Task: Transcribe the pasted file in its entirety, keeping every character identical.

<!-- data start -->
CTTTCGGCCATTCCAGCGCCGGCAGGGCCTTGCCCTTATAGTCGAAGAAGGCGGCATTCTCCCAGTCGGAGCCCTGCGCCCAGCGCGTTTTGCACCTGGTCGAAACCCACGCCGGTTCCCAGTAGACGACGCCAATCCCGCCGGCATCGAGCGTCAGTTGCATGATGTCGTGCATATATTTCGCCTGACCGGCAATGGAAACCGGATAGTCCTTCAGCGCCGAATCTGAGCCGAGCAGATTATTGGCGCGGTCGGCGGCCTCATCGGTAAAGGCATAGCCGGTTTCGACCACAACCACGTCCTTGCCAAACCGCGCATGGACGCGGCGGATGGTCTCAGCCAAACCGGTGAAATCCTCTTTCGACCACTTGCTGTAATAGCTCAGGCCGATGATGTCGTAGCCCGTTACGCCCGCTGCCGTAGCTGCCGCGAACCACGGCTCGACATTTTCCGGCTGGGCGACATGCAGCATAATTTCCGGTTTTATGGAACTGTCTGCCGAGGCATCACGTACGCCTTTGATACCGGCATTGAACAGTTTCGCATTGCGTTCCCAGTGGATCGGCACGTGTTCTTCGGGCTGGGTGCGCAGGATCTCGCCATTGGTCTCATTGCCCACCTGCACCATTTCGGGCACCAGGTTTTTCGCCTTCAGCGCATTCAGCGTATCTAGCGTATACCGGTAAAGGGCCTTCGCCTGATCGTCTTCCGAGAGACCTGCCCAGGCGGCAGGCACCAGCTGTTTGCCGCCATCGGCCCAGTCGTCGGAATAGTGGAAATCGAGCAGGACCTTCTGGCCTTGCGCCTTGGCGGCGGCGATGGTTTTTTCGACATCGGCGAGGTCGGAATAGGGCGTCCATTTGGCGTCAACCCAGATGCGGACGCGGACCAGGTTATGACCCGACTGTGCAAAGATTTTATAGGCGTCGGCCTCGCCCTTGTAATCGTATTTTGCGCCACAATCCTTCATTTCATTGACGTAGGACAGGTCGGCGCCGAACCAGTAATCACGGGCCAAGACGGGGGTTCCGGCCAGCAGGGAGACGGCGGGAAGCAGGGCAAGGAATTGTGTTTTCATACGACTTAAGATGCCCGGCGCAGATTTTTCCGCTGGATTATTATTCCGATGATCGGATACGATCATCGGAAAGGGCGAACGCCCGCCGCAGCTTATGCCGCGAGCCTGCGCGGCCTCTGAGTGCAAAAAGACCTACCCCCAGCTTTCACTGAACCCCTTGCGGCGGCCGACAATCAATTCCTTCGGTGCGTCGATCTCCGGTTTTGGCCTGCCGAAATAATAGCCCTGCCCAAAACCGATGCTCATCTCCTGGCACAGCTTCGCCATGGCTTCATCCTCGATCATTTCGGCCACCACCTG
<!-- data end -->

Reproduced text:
CTTTCGGCCATTCCAGCGCCGGCAGGGCCTTGCCCTTATAGTCGAAGAAGGCGGCATTCTCCCAGTCGGAGCCCTGCGCCCAGCGCGTTTTGCACCTGGTCGAAACCCACGCCGGTTCCCAGTAGACGACGCCAATCCCGCCGGCATCGAGCGTCAGTTGCATGATGTCGTGCATATATTTCGCCTGACCGGCAATGGAAACCGGATAGTCCTTCAGCGCCGAATCTGAGCCGAGCAGATTATTGGCGCGGTCGGCGGCCTCATCGGTAAAGGCATAGCCGGTTTCGACCACAACCACGTCCTTGCCAAACCGCGCATGGACGCGGCGGATGGTCTCAGCCAAACCGGTGAAATCCTCTTTCGACCACTTGCTGTAATAGCTCAGGCCGATGATGTCGTAGCCCGTTACGCCCGCTGCCGTAGCTGCCGCGAACCACGGCTCGACATTTTCCGGCTGGGCGACATGCAGCATAATTTCCGGTTTTATGGAACTGTCTGCCGAGGCATCACGTACGCCTTTGATACCGGCATTGAACAGTTTCGCATTGCGTTCCCAGTGGATCGGCACGTGTTCTTCGGGCTGGGTGCGCAGGATCTCGCCATTGGTCTCATTGCCCACCTGCACCATTTCGGGCACCAGGTTTTTCGCCTTCAGCGCATTCAGCGTATCTAGCGTATACCGGTAAAGGGCCTTCGCCTGATCGTCTTCCGAGAGACCTGCCCAGGCGGCAGGCACCAGCTGTTTGCCGCCATCGGCCCAGTCGTCGGAATAGTGGAAATCGAGCAGGACCTTCTGGCCTTGCGCCTTGGCGGCGGCGATGGTTTTTTCGACATCGGCGAGGTCGGAATAGGGCGTCCATTTGGCGTCAACCCAGATGCGGACGCGGACCAGGTTATGACCCGACTGTGCAAAGATTTTATAGGCGTCGGCCTCGCCCTTGTAATCGTATTTTGCGCCACAATCCTTCATTTCATTGACGTAGGACAGGTCGGCGCCGAACCAGTAATCACGGGCCAAGACGGGGGTTCCGGCCAGCAGGGAGACGGCGGGAAGCAGGGCAAGGAATTGTGTTTTCATACGACTTAAGATGCCCGGCGCAGATTTTTCCGCTGGATTATTATTCCGATGATCGGATACGATCATCGGAAAGGGCGAACGCCCGCCGCAGCTTATGCCGCGAGCCTGCGCGGCCTCTGAGTGCAAAAAGACCTACCCCCAGCTTTCACTGAACCCCTTGCGGCGGCCGACAATCAATTCCTTCGGTGCGTCGATCTCCGGTTTTGGCCTGCCGAAATAATAGCCCTGCCCAAAACCGATGCTCATCTCCTGGCACAGCTTCGCCATGGCTTCATCCTCGATCATTTCGGCCACCACCTG